Can’t we all just get along?

Can’t we all just get along?

If you’re reading this, you’re probably aware that I follow politics.  I like to say that I follow politics like most people follow sports.  They have a favorite team, to some extent live and die by their team, buy their jerseys and caps and whatnot, support them in any way they can.  My team is Bernie Sanders, but that’s irrelevant to what I have to say today.

I am sick and tired of the discourse that surrounds politics in this country.  The mainstream media is definitely implicated here, but I’m more concerned with the person to person conversations on social media.  Nobody wants to hear anyone else’s ideas, whether a Bernie supporter, a Trump supporter, or Hillary, or whoever.  Everybody thinks they have it totally figured out already, and there’s not a damn thing in the world that could convince them of anything.

First, to the “Bernie Bros”:  If you guys had any sense whatsoever of the ethics and reasoning behind Bernie’s campaign, you would never use sexist slurs against supporters of another candidate.  Bernie’s message is about equality, first and foremost.

Second, to the Hillary fans:  Stop calling all Bernie supporters ignorant, clueless, entitled, young… the list goes on.  You are presupposing so much about a fan base that is as diverse as America itself.  Bernie supporters come from all walks of life, from different geographical areas, different income tax brackets, different nationalities.  I’m sure you’re probably tired of hearing that you’re supporting Hillary only because she’s a woman, just like I am tired of hearing that I’m ignorant and entitled, which I am neither.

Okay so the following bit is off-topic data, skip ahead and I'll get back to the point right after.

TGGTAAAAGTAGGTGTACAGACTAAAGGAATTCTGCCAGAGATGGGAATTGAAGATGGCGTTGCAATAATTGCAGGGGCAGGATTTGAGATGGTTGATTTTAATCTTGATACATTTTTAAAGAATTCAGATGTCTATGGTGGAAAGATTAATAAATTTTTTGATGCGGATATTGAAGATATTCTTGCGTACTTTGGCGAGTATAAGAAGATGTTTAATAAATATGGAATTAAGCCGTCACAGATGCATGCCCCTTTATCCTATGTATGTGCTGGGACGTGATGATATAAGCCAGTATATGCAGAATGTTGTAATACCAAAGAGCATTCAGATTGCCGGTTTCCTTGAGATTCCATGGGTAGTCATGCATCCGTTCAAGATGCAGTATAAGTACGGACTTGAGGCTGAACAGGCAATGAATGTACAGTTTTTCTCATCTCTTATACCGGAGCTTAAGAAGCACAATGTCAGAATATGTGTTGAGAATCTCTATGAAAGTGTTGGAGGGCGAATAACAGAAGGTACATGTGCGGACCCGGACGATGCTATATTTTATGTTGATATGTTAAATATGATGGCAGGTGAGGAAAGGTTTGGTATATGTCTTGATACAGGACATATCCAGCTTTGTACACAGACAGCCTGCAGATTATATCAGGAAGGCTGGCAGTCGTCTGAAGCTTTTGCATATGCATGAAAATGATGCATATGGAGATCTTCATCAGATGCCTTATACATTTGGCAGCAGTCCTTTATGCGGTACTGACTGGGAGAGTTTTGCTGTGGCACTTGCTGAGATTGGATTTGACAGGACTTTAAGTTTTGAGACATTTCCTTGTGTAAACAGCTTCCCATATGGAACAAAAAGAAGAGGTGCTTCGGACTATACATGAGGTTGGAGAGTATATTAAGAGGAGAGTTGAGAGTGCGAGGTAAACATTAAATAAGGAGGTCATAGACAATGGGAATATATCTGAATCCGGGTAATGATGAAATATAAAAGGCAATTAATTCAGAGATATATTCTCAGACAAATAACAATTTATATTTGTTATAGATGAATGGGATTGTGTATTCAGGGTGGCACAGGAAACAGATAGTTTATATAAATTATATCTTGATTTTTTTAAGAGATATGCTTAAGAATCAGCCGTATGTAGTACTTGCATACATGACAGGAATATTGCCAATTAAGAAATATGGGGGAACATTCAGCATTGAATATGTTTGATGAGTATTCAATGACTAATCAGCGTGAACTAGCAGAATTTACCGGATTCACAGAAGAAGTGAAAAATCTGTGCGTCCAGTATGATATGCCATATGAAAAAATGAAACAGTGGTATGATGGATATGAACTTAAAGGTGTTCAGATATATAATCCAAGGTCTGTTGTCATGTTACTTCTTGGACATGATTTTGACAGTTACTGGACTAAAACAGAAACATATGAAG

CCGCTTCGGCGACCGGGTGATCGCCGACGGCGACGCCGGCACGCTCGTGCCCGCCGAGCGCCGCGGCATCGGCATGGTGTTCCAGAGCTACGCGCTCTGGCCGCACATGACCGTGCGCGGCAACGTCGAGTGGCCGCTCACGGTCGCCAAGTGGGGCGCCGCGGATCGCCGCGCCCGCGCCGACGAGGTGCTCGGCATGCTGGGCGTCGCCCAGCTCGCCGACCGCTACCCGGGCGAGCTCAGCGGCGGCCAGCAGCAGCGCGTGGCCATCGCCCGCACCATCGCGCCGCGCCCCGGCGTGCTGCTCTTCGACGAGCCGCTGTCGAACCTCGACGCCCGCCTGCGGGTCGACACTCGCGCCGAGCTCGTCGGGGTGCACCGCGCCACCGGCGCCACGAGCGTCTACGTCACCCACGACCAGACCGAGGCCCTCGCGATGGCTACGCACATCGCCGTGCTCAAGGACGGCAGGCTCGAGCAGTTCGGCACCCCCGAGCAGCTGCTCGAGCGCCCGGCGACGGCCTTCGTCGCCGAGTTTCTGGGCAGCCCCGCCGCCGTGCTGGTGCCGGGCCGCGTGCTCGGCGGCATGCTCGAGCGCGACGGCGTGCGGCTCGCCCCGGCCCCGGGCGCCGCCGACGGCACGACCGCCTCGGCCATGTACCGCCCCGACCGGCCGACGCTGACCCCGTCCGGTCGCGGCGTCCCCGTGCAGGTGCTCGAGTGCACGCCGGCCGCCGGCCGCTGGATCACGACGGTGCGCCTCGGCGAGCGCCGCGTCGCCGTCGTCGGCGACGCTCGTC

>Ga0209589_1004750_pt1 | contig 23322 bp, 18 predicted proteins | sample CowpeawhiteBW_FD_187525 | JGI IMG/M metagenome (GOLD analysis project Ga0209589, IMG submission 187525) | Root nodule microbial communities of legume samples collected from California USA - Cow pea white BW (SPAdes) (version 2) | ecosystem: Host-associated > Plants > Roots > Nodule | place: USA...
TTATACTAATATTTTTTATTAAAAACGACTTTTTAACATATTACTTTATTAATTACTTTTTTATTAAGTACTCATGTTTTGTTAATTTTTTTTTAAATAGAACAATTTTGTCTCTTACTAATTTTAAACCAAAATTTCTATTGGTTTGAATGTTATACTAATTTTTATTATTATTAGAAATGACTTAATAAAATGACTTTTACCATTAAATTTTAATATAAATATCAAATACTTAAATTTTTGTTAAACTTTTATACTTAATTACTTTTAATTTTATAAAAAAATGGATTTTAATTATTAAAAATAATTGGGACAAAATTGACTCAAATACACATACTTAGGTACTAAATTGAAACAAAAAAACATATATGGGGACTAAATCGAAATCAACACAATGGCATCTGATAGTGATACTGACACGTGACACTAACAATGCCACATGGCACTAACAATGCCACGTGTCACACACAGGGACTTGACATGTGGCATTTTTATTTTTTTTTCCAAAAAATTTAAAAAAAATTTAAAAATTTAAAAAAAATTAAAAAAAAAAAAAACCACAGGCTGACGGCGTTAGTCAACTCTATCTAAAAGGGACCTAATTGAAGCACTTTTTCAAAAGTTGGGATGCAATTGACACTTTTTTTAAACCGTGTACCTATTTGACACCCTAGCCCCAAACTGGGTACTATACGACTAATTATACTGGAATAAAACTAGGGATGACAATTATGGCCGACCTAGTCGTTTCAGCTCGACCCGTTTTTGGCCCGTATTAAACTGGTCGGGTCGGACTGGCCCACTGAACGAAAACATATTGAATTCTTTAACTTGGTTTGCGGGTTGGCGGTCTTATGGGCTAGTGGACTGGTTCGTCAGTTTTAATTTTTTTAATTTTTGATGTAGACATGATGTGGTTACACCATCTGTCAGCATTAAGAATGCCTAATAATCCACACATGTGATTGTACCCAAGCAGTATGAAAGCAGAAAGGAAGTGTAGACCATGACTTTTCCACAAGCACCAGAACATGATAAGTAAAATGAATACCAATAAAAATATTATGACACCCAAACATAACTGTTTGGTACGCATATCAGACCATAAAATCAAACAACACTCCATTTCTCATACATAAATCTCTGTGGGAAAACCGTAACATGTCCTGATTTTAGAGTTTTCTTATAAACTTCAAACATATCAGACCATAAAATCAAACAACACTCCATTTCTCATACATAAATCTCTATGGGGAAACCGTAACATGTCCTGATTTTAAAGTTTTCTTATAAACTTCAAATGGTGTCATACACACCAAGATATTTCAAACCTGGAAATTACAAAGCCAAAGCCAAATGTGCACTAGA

Finally, to the Trump supporters:  I respect the fact that you’re willing to go all in on a fringe, anti-establishment candidate.  I get it.  You love the fact that he speaks his mind, that he shuns political correctness.  Believe me, I get it.  I get so tired of the regressive left always tiptoeing around words like “radical islam” and “terrorist” and “Muslim extremist.”  Your gut tells you that he will be strong in the face of threats from around the world, whether Muslim, Mexican, Chinese, Iranian, or whatever.  I get that, too.  But he won’t.  He has already been co-opted by the Republican machine.  Donald Trump doesn’t care about anything but Donald Trump.  He doesn’t care what happens when he becomes president.  He just wants to win.  That’s all he has ever wanted to do, and he will say whatever it takes to get that to happen.  And all this talk about his campaign being self-financed, well, it isn’t.  He loaned a bunch of money to his campaign for the primary, but even he can’t afford a general election campaign.  You are being lied to and manipulated by a very slick (and sick) guy.  It’s not too late to recognize that and find a better candidate.

Lastly, to everyone, can we PLEASE start treating each other with respect out there?  We’re all humans, we all live here, and for better or worse we all have to deal with the election and the consequences of who we elect.  So let’s try to be a bit more civil, shall we?